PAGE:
Ajla Tomljanovic has launched a broadside at the ATP and WTA after her quarter-final loss to Ons Jabeur at the US Open, saying decisions taken earlier in the year have affected her ranking.
It was a heartbreaking exit for the World No.46, who had the opportunity to force a third set serving at 3-5 up in the second, before Jabeur came storming back.
The World No.5 took full advantage of Tomljanovic's errors on serve, with the Australian's chances hobbled by two double-faults while serving for the set, out of a total of 11 for the match.
There was some speculation the 29-year-old was slightly affected by a leg injury, with commentators noticing her left leg was heavily strapped.
Jabeur was ultimately just a cut above the Aussie star, claiming a 6-4 7-6 (7-4) victory.
While it was a disappointing exit for Tomljanovic, she equalled her career-best grand slam finish after also making the quarter finals at Wimbledon, where she lost to Elena Rybakina.
Chasing a berth in the top 32 in order to win automatic seeding for the Australian Open, it's most likey that Tomljanovic will need more good results at other tournaments outside grand slams in order to keep progressing up the rankings.
However the decision to strip Wimbledon of ranking points over the ban on Russian and Belarussian players has left Tomljanovic feeling hard done by, as her finish at the All England club likely would have helped her break through the top 32 barrier.
“It feels like one (grand slam) quarter-final because the other one doesn’t count, so it’s like I’m in a position that sucks right now,” Tomljanovic said.
“I’m still fighting to be top 30, and, I mean, I don’t even know what I’m playing next. I don’t even know what there is to play.
“I just know that I’m not the player to chase points. My body is not up for flying tomorrow and then playing on Monday. I don’t even know if I can do that. I don’t know if I want to do that.
“But, at the same time, I want to be in that group of players where I deserve to be.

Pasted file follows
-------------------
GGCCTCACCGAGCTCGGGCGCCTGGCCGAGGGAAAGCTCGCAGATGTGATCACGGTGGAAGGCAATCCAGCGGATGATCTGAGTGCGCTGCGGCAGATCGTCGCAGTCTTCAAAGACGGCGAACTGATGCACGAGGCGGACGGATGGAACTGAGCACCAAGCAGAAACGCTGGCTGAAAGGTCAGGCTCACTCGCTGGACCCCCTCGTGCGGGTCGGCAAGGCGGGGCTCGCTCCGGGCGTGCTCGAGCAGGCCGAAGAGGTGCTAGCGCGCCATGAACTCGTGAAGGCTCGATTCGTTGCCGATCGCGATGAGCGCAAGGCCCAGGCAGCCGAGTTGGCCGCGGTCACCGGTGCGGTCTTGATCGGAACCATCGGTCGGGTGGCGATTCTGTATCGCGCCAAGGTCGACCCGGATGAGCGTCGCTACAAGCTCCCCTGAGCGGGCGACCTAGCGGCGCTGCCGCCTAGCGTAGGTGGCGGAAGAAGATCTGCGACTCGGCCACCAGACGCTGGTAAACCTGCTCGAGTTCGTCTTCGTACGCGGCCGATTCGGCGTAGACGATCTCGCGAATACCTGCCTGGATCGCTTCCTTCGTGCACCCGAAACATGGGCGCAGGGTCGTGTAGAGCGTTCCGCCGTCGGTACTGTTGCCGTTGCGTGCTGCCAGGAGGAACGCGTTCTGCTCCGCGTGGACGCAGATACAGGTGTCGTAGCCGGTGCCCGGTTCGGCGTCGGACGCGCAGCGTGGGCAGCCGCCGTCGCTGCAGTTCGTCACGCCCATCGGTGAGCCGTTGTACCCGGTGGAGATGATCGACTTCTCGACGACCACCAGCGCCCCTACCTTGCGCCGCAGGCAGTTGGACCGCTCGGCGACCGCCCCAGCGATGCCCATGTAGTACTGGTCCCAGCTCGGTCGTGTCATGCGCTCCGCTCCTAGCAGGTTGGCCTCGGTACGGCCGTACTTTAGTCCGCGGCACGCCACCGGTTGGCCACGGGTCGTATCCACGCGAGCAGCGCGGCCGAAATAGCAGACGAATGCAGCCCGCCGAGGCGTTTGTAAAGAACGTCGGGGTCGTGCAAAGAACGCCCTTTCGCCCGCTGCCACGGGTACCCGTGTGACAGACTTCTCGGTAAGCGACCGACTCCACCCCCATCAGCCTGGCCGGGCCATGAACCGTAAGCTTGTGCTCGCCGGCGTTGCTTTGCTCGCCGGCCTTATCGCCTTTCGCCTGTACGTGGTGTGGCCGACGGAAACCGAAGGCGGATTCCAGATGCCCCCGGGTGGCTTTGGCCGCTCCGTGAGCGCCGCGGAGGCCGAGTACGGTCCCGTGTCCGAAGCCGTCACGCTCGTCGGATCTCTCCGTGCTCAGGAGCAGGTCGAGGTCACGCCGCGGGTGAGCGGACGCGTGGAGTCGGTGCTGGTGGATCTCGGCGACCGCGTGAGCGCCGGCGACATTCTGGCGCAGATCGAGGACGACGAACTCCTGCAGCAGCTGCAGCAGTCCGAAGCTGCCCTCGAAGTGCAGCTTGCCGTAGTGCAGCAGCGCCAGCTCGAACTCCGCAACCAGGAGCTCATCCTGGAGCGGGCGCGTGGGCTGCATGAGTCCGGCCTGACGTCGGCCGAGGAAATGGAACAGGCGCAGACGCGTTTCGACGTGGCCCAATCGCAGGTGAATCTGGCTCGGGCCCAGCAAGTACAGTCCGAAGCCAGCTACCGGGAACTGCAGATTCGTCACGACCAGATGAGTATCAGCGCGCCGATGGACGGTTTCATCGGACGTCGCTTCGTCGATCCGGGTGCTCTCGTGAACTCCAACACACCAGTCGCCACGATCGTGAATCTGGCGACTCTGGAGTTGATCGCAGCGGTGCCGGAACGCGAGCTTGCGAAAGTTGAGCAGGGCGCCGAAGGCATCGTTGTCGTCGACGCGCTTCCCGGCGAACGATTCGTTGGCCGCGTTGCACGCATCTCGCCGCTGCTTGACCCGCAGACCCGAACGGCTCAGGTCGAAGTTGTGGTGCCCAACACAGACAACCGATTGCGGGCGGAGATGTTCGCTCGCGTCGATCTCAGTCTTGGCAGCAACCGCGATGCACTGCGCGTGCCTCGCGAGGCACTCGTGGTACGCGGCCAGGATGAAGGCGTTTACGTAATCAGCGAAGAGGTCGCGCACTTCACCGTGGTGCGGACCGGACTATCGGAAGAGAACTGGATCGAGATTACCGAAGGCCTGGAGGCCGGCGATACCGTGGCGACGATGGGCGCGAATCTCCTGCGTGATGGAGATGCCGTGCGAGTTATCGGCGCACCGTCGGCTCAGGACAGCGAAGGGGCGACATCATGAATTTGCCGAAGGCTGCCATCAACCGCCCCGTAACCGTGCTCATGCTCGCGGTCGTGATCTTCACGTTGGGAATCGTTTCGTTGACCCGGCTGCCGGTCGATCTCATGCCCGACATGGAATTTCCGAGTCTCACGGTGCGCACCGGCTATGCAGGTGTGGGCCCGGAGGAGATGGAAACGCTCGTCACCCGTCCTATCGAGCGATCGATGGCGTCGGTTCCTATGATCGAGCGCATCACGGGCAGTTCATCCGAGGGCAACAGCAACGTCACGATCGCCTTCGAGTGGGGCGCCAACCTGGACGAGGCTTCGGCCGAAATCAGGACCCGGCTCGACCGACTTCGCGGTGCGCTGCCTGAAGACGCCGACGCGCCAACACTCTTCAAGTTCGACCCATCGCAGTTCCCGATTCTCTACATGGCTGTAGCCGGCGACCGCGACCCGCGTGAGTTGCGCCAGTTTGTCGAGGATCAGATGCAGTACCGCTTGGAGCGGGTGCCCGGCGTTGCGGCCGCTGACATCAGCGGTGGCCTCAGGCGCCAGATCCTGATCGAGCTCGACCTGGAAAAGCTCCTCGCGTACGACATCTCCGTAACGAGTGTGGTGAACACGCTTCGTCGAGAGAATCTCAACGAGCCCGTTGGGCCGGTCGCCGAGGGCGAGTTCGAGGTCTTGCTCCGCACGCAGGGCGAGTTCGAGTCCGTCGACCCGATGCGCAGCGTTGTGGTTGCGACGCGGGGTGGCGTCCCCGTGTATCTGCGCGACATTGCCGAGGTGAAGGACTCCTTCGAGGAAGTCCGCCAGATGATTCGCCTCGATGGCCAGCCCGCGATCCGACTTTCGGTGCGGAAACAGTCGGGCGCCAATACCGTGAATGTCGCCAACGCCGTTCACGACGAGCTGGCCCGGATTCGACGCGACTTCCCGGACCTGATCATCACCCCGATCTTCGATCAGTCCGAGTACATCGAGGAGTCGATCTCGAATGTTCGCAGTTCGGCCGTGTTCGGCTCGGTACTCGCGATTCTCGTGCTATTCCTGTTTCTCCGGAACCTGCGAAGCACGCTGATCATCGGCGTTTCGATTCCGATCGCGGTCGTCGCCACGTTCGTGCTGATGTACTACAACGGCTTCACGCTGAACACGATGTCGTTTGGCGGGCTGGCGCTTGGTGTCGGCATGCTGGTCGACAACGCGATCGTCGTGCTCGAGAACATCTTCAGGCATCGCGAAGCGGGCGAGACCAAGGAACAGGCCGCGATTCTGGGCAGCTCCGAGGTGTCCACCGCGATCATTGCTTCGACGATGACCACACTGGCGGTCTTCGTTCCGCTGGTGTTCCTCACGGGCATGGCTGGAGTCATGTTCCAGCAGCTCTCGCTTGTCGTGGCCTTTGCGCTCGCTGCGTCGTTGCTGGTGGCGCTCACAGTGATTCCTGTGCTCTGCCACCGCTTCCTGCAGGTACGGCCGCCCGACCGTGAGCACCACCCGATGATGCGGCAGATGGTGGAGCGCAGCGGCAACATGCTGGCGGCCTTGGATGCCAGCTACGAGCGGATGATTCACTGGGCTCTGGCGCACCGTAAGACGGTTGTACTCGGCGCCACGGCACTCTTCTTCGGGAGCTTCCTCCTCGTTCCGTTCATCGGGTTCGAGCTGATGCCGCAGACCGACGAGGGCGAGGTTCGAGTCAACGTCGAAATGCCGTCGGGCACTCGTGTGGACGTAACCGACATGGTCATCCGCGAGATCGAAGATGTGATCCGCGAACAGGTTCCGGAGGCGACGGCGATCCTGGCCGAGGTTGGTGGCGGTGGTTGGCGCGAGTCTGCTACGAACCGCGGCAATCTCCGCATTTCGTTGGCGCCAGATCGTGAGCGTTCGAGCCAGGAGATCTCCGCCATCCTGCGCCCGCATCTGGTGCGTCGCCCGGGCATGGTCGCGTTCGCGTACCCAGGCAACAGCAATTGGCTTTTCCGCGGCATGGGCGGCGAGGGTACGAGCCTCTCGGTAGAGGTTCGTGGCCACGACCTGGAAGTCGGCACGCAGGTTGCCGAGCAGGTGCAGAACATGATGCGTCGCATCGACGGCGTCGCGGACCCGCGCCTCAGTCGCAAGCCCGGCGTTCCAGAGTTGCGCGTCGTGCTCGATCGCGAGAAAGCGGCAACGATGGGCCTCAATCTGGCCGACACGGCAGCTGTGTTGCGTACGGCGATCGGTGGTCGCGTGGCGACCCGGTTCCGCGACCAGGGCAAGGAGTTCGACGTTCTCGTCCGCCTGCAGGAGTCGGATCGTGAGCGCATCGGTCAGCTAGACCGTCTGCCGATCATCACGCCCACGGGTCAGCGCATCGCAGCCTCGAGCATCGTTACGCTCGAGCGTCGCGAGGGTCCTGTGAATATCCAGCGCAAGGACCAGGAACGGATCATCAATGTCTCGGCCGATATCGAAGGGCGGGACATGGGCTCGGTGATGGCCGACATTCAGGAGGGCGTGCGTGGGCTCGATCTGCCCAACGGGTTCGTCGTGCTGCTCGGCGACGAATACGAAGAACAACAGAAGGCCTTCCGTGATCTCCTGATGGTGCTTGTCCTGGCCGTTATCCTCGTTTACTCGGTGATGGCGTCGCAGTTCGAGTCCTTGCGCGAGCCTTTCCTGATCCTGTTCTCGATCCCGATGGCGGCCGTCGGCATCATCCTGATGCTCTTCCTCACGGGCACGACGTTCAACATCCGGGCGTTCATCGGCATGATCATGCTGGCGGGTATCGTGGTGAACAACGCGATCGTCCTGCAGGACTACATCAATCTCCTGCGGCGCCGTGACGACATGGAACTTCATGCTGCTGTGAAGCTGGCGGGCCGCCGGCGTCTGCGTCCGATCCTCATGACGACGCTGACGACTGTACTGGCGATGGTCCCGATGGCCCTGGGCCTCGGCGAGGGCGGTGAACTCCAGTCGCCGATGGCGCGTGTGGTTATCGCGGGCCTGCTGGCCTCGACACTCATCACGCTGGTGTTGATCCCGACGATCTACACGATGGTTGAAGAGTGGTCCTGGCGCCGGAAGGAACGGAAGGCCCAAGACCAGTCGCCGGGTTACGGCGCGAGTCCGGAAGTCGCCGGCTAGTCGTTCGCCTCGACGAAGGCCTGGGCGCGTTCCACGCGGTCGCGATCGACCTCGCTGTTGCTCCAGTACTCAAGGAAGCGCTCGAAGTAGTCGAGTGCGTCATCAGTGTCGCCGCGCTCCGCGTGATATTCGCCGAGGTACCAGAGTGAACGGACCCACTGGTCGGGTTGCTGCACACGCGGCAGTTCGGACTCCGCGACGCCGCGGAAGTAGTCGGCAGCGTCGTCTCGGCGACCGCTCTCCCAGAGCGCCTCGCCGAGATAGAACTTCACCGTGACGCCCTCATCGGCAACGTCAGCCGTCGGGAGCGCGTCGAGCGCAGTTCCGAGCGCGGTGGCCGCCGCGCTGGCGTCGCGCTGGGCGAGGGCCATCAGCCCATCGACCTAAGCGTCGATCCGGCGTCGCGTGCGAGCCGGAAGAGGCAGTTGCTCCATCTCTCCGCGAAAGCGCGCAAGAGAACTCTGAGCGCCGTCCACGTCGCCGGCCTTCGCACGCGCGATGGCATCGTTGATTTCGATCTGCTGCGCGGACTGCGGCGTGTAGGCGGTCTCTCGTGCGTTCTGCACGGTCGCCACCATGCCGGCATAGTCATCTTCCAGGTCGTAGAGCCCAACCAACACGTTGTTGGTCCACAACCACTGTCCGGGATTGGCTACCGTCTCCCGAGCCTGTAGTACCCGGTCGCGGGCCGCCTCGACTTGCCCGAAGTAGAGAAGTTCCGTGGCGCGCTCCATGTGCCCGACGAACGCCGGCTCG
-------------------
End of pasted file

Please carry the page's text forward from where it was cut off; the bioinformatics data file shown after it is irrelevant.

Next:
“So just really frustrated at the moment with that - but I’m mad that I am frustrated with it because it’s out of my control.
“But it’s still very frustrating."
Ajla Tomljanovic's impressive US Open run ends
Having made the quarter-finals at Wimbledon in back-to-back years, Tomljanovic was looking to become the first Aussie woman to reach the semi-finals in New York since Sam Stosur a decade ago.
But it wasn't to be as Jabeur held her nerve under pressure to seal the match in the second set tie-breaker, advancing despite only making 40 per cent of her first serves.
The crafty Tunisian's clever variety ultimately proved the difference, as the world No.5's spins, slices and delicately diced overheads earned the 26-year-old a last-four clash with Frenchwoman Caroline Garcia.
But victory was anything but straightforward for Jabeur as Tomljanovic withstood 29 winners from the Tunisian to make a spirited contest of the quarter-final with another big-hearted display.
After going down a set and a break, the writing looked on the wall for Tomljanovic.
But if Jabeur was budgeting for a smooth passage through to the last four, she clearly hadn't seen Tomljanovic's two steely wins over Serena Williams and Liudmila Samsonova en route to the quarters.
Tomljanovic bravely battled back from 3-1 down to lead 5-3 in the second set.
Alas, the Australian giant-killer blinked for the first time all tournament as two double-faults while serving for the set brought her unstuck.
Tomljanovic went within millimetres of conjuring two set points the next game only for a blistering backhand return to be ruled out on a "close call".
Undeterred, Tomljanovic wouldn't go away, her resilience driving Jabeur crazy.
The fifth seed threw her racquet in frustration on successive points as Tomljanovic held for 6-5, then claimed a mini break in the tiebreaker.
But another untimely double-fault cruelled Tomljanovic as Jabeur hung on to prevail after one hour, 41 minutes.
"I knew physically it was going to be a tough match," Jabeur said.
"Even emotionally, it was tough to manage the frustrations because when you have breaks, you want to finish.
"But she keeps fighting and makes it tough for me.
"I'm just here trying to do my job and hopefully I can inspire more and more generations from Africa. It really means a lot to me."
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